Idowu was successful in his application to set aside an arbitrator’s award on the basis of reasonable apprehension of bias where the court found that the law firm for the opposing party had proposed the arbitrator but had failed to notify Idowu that two of their lawyers were directors of the company which employed the arbitrator and that one of their partners had a financial interest in that company.

28. January 2003 0

Administrative law – Arbitration and award – Arbitrators – Judicial review – Bias

Idowu v. York Condominium Corp. No. 128, [2002] O.J. No. 2102, Ontario Superior Court of Justice, May 21, 2002m Nordheimer J.

Idowu owned three units in York Condominium. An issue arose as to whether Idowu was using these units as “rooming houses” contrary to the terms of the declaration for the condominium. York Condominium was represented by the law firm of Miller Thomson. By letter dated November 20, 2001, Miller Thomson wrote to Idowu, who was unrepresented, advising that the parties were required, under the Condominium Act, 1998, S.O. 1998, c. 19, to mediate and/or arbitrate their dispute prior to any application to the court to resolve this dispute. Attached to this letter was a brochure for a company called “The Condominium Dispute Resolution Centre” (“CDRC”). The parties ultimately agreed on Stephen Morrison, a lawyer with Blake Cassels, to act as arbitrator. Subsequent to the arbitration award, Idowu discovered that CDRC had been created by two lawyers at Miller Thomson both of whom were directors of CDRC. Idowu brought an application to the court pursuant to section 46(1).8 of the Arbitration Act, 1991, S.O. 1991, c. 17 to set aside the arbitration award on the ground of reasonable apprehension of bias. Idowu filed an affidavit stating that had he been aware of the connection between Miller Thomson and the company who was providing the arbitrator, he would never have agreed to the selection of one of the CDRC’s arbitrators as the arbitrators for this matter.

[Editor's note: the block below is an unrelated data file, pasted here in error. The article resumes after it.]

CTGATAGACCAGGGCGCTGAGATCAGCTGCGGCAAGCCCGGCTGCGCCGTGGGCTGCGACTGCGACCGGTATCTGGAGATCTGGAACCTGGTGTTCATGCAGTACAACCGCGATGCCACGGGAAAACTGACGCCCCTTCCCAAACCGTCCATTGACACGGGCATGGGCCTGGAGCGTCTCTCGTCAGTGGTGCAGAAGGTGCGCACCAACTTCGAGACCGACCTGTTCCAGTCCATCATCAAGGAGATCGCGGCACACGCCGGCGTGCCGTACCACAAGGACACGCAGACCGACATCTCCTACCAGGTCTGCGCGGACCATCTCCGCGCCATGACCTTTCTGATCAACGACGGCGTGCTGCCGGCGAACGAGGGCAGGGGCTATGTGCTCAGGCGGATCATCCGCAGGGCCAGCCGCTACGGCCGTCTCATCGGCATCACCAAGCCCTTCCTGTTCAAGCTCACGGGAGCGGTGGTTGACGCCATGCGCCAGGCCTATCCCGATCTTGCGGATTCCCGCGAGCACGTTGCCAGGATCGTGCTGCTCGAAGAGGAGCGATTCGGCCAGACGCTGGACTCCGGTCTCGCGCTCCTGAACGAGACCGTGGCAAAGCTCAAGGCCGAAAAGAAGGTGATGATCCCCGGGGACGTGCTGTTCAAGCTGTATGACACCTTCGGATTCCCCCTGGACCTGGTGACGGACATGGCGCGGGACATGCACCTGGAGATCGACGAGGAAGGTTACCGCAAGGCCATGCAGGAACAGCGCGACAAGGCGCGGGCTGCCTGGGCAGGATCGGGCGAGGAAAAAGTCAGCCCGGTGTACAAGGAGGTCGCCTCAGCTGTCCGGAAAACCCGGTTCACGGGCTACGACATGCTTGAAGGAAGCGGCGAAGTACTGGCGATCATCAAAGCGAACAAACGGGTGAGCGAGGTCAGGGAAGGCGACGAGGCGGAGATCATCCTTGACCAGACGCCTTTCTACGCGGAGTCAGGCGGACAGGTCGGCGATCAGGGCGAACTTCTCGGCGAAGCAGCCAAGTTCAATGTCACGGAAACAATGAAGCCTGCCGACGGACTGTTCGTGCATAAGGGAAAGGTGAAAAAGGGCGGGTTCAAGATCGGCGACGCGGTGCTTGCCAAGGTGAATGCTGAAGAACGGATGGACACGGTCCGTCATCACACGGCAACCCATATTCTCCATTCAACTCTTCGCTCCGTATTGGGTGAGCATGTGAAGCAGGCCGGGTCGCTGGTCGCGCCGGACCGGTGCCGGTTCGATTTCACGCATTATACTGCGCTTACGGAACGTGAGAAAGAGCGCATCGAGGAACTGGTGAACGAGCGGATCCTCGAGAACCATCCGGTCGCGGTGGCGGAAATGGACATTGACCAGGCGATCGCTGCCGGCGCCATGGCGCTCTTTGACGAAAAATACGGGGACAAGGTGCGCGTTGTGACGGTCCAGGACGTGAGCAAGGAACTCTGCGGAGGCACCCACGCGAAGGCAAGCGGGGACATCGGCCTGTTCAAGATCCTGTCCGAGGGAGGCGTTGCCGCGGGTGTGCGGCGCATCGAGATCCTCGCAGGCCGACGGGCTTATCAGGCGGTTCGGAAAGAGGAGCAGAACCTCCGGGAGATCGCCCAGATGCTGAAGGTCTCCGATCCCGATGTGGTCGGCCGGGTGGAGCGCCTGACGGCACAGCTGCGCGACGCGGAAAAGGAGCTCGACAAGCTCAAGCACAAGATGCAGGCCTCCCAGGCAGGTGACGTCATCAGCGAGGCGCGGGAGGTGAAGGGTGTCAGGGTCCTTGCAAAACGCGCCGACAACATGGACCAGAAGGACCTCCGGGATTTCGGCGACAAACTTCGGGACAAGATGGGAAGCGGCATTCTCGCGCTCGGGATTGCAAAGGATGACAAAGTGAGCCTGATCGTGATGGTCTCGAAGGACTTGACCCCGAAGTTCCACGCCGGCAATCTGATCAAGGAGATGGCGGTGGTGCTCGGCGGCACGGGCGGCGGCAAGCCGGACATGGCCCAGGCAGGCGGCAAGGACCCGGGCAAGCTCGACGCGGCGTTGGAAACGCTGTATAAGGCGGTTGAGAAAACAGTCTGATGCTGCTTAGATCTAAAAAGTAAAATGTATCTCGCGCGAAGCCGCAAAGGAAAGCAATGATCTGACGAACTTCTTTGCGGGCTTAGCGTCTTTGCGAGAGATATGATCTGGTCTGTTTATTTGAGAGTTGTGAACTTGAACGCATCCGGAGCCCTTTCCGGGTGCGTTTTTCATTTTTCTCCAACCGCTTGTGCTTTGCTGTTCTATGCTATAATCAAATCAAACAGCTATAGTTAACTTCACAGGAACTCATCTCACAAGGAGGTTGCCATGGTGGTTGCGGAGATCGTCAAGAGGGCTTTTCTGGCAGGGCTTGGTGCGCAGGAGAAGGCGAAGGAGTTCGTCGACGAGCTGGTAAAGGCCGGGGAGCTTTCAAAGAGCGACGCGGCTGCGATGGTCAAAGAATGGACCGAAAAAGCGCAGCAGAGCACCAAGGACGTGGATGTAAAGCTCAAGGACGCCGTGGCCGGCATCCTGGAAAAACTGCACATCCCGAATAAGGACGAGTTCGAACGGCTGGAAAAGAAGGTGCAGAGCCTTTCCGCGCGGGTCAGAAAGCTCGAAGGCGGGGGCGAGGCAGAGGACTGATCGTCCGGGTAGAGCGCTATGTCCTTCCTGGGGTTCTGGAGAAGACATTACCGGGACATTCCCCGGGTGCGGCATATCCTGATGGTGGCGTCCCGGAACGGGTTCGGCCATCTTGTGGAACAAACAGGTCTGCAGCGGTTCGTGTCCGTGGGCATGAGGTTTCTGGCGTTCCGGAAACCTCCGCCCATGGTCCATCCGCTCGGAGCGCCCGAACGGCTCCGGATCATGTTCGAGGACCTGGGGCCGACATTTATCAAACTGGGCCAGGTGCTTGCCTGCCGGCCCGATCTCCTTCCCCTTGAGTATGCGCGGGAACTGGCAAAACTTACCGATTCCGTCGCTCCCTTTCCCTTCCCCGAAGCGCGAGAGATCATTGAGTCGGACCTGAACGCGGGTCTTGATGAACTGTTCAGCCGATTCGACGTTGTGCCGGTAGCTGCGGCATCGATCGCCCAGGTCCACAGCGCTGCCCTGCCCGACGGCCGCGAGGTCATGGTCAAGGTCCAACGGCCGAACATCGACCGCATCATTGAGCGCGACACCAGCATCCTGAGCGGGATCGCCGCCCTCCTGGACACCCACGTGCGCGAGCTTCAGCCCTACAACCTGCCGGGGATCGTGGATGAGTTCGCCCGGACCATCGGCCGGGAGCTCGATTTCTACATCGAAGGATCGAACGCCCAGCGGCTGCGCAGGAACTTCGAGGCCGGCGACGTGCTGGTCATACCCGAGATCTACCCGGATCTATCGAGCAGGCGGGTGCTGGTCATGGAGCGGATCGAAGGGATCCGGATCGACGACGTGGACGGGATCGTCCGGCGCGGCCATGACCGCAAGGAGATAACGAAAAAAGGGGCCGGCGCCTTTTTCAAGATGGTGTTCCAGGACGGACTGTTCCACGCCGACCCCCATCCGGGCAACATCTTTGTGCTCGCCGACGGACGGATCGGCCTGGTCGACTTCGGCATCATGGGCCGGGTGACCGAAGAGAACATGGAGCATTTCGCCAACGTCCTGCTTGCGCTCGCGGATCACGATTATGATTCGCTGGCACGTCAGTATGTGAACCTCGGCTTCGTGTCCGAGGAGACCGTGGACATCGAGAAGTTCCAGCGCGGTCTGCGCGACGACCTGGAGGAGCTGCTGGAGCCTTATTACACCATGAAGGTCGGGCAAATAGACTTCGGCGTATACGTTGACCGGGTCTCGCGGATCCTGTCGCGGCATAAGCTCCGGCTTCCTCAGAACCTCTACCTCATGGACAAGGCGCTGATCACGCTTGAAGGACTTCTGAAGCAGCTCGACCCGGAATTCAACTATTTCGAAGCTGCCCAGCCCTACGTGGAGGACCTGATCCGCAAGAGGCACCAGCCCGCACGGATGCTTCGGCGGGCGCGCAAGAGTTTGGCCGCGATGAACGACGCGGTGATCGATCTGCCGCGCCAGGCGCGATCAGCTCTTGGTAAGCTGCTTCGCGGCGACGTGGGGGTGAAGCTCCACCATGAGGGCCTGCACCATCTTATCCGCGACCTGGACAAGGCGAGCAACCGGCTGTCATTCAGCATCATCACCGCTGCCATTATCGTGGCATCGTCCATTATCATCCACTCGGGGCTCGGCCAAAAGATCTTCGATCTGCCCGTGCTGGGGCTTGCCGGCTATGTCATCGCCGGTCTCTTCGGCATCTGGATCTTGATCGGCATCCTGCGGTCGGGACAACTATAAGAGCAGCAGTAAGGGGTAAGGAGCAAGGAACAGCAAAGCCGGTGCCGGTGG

The court reviewed the decision in Szilard v. Szasz, [1955] 1 D.L.R. 370 (S.C.C.), where an arbitration award had been set aside after one of the parties had subsequently discovered that the wife of the other party and the wife of the arbitrator were joint tenants of a large property that they held as an investment. The Supreme Court of Canada had held that this relationship was sufficient to disqualify the arbitrator on the grounds of a reasonable apprehension of bias.

In this case, the court held that the failure of the solicitor at Miller Thomson to disclose a connection between CDRC and Miller Thomson was fatal to the selection of Mr. Morrison as the arbitrator, especially where Idowu was unrepresented. The court noted that it was reasonable to be concerned about the impartiality of an arbitrator being provided by a company which other solicitors at Miller Thomson were instrumental in establishing and, at least one of whom, had a continuing financial interest.

In the result, the court set aside the arbitration award and ordered that the parties resubmit their dispute to mediation or arbitration as required by the Condominium Act, 1998.

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